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Biochim Biophys Acta. 2004 Mar 11;1697(1-2):279-87.

Models for biological phosphoryl transfer.

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Department of Chemistry, Centre for Chemical Biology, Krebs Institute for Biomolecular Science, University of Sheffield, Sheffield S3 7HF, UK.


Quantifying the rate of phosphate monoester dianion hydrolysis under physiological conditions has implications for designing transition state mimics and understanding how catalysis is facilitated. Catalysis is energetically most efficient if the mechanistic pathway in solution is stabilised. Monoesters are believed to have a "dissociative" transition state that has little bonding to the nucleophile and leaving group. However, in many instances, it is suggested that enzymes catalyse monoester transfer through an associative (diester-like) pathway. This is perhaps easier to rationalise in terms of the active site residues available. For example, in the catalytic subunit of protein phosphatase 1 (PP1), these are metal ions and cationic side chains which might be expected to stabilise developing negative charge. By using multiple interactions simultaneously, cooperativity in catalysis may be achieved. However, this idea is difficult to demonstrate unambiguously in large, complex natural systems. This contribution examines the background reactivity of phosphate esters, and reports data showing that the substrates for serine/threonine phosphatases have slower intrinsic rate constants than any other enzyme substrates. Using model complexes, the characteristics of alternative (associative) mechanisms that have been proposed for the metallophosphatase catalysed reaction are explored. Finally, complementary catalytic groups are combined with this core complex to look for experimental evidence for possible cooperativity in this context.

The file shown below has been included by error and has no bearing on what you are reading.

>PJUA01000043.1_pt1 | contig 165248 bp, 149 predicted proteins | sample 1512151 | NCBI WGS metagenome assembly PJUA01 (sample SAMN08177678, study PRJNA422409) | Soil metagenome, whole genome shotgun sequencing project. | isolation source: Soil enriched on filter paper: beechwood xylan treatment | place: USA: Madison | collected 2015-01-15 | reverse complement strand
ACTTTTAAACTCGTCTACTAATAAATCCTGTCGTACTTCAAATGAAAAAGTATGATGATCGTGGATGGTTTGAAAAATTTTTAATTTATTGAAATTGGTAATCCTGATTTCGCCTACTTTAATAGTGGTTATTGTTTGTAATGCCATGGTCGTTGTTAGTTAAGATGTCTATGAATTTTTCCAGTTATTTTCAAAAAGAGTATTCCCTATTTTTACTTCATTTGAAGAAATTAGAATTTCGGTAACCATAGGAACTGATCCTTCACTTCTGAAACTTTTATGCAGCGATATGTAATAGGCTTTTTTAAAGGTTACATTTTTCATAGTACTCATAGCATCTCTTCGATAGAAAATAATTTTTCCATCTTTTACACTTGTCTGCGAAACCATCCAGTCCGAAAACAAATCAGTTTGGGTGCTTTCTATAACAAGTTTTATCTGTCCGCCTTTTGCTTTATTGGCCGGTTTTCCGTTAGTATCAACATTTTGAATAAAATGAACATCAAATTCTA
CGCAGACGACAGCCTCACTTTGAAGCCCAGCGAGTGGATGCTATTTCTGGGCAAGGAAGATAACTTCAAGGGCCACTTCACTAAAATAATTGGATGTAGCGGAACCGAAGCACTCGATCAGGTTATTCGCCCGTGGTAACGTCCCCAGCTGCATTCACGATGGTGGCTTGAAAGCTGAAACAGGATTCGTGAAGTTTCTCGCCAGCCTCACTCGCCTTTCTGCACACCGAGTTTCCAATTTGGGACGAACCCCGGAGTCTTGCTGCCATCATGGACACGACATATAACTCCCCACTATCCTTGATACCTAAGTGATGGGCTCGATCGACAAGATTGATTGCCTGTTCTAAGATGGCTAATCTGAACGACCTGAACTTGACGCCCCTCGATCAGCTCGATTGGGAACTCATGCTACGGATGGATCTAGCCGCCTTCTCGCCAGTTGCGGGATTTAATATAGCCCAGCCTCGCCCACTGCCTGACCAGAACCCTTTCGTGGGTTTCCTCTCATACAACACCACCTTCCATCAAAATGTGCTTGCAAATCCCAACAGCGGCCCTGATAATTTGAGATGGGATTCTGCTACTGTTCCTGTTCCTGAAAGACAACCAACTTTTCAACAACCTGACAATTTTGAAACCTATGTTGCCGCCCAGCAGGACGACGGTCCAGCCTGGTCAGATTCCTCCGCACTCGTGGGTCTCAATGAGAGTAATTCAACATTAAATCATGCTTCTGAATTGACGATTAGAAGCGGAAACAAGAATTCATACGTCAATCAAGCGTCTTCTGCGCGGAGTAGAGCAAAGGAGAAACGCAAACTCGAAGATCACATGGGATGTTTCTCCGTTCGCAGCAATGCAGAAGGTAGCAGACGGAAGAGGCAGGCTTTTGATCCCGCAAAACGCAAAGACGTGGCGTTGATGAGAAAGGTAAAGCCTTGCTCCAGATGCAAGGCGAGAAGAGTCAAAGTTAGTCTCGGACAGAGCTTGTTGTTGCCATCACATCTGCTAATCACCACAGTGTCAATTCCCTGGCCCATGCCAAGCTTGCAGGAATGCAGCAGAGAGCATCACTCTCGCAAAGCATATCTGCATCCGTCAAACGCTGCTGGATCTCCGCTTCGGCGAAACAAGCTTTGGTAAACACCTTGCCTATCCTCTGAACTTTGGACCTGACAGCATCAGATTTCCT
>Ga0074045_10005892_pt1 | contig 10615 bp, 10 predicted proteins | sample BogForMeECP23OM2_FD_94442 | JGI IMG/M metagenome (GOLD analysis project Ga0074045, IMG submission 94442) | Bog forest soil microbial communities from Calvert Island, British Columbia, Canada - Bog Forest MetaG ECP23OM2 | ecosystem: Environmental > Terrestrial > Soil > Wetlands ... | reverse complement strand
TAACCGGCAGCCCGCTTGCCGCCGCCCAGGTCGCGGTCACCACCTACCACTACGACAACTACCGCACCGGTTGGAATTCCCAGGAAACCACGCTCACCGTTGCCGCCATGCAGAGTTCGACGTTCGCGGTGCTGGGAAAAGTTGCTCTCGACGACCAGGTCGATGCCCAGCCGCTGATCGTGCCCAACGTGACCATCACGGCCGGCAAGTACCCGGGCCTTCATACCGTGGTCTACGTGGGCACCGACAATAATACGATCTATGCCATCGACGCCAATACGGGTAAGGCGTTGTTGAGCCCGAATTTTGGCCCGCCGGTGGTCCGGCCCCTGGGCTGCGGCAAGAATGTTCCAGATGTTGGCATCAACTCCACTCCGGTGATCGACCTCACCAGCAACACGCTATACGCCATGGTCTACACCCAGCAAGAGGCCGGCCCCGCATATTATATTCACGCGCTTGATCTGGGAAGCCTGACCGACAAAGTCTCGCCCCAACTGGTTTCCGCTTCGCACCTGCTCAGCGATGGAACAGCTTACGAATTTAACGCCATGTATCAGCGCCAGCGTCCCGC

[Indexed for MEDLINE]

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